From the Nisqually National Wildlife Refuge brochure:
“Any meeting of a river and a sea is a place of change … It will be proof of our ability to survive … if we learn to respect wild places like the Nisqually Delta, to trust them for their naturalness, and to love them for their power to move us.”
~Victor B. Scheffer, Scholar and Author
Nisqually National Wildlife Refuge near Olympia, Washington was a vibrant delta — part of the magnificent Puget Sound estuary — before the land was converted to a farm in the early 20th century. During the period when wetlands around Puget Sound were being drained, developed, sold and industrialized, the Nisqually Delta area was diked to create acreage for Alson Brown’s farm. Brown was ahead of the curve (the industrial farming curve) with his egg incubators, tractors and refrigerators. But in a succession of events over the years, including financial hardship for Brown, the farm eventually lost its profitability.
You can see remaining Twin Barns in the distance, in this photo. The view is looking back from the boardwalk, toward the Visitor Center.
It was a grassroots effort to save the Nisqually Delta in 1974 that led the U.S. Fish and Wildlife Service to purchase 1290 acres of the Brown Farm, turning it into Nisqually National Wildlife Refuge. This Refuge is now home to hundreds of species, including more than 200 bird species, various mammals, amphibians, reptiles and fish. For several years, a Great Horned Owl pair has nested near the Refuge boardwalk and just last week, the parents successfully fledged two robust owlets. Nisqually is a wintering ground for migrating ducks and shorebirds, and provides habitat for river otters and minks, coyotes and deer, along with salmonids and forage fish of the estuary.
Nisqually Delta is a vital estuarine area for the Pacific Northwest, especially when you consider that much of Puget Sound’s wetlands have disappeared to development. According to the Alliance for Puget Sound Shorelines, 75 percent of Puget Sound’s salt marshes have been destroyed, which translates into dramatic losses for species that depend on nearshore environments. As such, Nisqually isn’t just a tantalizing span of marshes, waterways, boardwalks and views of Mt. Rainier. It’s a critical, ecological stalwart at the south end of Puget Sound.
The highlight for visitors is a new boardwalk completed in 2011. The boardwalk was part of a three-year Nisqually Delta plan to restore 762 acres of estuarine habitat. The old farm dike was removed, sending the natural flow of Puget Sound waters back into the wetlands. From the Visitor Center to the end of the boardwalk, it’s a two-mile hike out into the estuary, with the reward of wildlife sightings and views of Mt. Rainier — when the old volcano isn’t obscured by clouds, that is.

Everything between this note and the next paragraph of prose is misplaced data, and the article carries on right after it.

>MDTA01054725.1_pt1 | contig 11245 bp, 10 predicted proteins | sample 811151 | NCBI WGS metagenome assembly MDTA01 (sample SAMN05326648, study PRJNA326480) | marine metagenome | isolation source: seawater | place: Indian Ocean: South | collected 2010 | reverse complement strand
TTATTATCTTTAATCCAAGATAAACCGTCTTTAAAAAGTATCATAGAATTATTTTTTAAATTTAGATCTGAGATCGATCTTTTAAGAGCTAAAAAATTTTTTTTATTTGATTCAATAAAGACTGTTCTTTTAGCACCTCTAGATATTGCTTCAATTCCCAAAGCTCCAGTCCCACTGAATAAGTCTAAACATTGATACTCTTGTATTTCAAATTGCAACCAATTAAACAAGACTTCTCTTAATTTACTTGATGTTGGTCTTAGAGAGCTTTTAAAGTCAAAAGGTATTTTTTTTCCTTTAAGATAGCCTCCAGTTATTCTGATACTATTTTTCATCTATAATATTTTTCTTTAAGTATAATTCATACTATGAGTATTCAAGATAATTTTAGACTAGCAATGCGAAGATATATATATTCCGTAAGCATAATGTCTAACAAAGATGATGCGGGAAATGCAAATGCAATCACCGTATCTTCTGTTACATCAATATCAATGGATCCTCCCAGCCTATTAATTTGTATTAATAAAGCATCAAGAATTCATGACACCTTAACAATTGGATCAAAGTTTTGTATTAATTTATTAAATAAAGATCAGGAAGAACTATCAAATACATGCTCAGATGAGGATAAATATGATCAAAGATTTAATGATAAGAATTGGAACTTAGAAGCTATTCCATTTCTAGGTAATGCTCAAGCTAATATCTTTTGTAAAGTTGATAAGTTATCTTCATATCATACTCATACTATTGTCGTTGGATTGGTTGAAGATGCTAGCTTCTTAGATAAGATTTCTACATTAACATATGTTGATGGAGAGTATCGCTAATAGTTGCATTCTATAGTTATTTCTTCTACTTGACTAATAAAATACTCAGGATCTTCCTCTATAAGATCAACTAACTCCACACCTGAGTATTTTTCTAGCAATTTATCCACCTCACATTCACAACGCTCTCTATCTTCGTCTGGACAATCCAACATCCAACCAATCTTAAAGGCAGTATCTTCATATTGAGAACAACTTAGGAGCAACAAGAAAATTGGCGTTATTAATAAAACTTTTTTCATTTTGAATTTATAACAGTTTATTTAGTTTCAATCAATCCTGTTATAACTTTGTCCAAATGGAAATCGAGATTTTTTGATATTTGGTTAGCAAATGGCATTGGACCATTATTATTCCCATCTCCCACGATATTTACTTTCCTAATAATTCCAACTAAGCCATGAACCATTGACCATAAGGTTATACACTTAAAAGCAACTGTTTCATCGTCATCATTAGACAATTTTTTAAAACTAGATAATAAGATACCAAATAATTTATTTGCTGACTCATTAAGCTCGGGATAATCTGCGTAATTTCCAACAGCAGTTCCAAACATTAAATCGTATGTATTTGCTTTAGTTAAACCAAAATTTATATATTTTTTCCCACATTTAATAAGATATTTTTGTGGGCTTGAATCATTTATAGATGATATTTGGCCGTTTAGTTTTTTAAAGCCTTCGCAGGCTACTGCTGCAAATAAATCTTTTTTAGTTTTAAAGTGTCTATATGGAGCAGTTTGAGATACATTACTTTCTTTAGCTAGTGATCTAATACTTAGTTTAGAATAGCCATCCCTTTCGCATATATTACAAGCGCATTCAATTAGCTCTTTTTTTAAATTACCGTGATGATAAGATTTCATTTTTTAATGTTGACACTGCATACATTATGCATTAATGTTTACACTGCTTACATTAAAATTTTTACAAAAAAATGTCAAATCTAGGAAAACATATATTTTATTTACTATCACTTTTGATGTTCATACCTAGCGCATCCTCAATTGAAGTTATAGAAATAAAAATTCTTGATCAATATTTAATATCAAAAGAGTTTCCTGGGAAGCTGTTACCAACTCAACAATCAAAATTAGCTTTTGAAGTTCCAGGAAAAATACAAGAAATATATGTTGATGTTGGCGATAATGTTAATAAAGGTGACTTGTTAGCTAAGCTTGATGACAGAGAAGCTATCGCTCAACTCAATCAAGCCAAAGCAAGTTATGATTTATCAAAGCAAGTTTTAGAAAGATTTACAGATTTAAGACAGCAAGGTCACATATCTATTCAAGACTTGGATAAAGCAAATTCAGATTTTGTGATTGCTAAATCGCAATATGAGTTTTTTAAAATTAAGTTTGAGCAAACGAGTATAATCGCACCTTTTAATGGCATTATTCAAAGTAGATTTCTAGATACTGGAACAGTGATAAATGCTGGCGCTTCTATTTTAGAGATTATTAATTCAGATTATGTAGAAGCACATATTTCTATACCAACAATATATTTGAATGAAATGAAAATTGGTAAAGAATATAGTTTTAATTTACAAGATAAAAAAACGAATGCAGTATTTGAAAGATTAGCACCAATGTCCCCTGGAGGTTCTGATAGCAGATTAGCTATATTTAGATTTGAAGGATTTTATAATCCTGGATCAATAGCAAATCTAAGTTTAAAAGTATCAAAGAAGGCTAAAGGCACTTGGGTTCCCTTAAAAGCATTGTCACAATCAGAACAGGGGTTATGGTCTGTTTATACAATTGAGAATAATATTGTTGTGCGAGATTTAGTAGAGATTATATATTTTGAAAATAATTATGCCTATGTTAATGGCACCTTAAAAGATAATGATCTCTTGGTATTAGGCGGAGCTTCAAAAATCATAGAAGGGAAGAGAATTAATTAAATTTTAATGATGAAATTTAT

Following the boardwalk to the sea, you’re suspended on planks over Puget Sound.
It’s remarkable to travel that far, on foot, out over the marshy mud of the estuary … nudged along by salt breezes and surrounded by the musical score that is this marsh life: the chatter of Bald Eagles across McAllister Creek, the pattering of dabbling ducks rooting through the mud, the faint crackling of frogs hiding out in grass tufts … herons croaking as they stake out tidal ponds for lunch. This panorama shows the last section of the boardwalk, as it culminates in an observation platform at the end:
Here, Mount Rainier becomes gradually visible as clouds lift. Earlier that day, Mt. Rainier was completely socked in and invisible.
Who and what you see at Nisqually NWR depends on the time of year, the hour of the day, and the tide tables. From winter through early spring, you’ll find waterfowl, some shorebirds, and raptors like Bald Eagles and Great Horned Owls. Many songbirds and swallow species return in the spring and stay through the summer. Birds like herons can be seen year round, as can some of the non-bird species like coyotes who make Nisqually home.
On this February day with a super-low tide, I saw random Refuge residents: one of the fledged Great Horned owlets, sleeping near a parent and shielded by a thicket of trees; several Bald Eagles, both adult and sub-adult; ducks including Northern Shovelers, Green-winged Teals, Northern Pintails, Mallards, and American Wigeon; a Northern Shrike; several Great Blue Herons; Canada and Cackling Geese along with two Greater White-fronted Geese; Mew Gulls and Ring-billed gulls; a Belted Kingfisher; and a Ruby-crowned Kinglet. A few birders who arrived earlier in the day told me they’d seen Peregrine falcons and a coyote roaming the grounds.
A huge flock of mixed geese, both Canada and Cackling, descended on the refuge in a mad foraging spree before sunset.
Despite deadline pressure, I couldn’t bring myself to leave after arriving later in the day, so I was one of the stragglers, tramping back to the parking lot before the gate closes at sunset … which is still early in this part of the winter world. Along the way I saw these Ring-necked Ducks by fading light, in the freshwater ponds.
And … I watched the moon rise through gnarled branches, as the sun dipped below the treeline.
Here’s a patchwork of footage I shot while exploring the boardwalk trail at Nisqually:
Some Winter Birds at Nisqually NWR
Nisqually National Wildlife Refuge Information
- Location: Off I-5, eight miles north of Olympia, Washington
- Website: www.fws.gov/refuge/Nisqually
- Directions & Information: Plan Your Visit
- Entrance fee: $3.00 (2012/2013). For other fees or discounts, see the website
- ** Note: The last section of the boardwalk is closed during waterfowl hunting season (mid-October to late January), since hunting is permitted around the far end of the boardwalk area and on McAllister Creek. A sign at the closure gate says: “Visitors will see and hear waterfowl hunters.”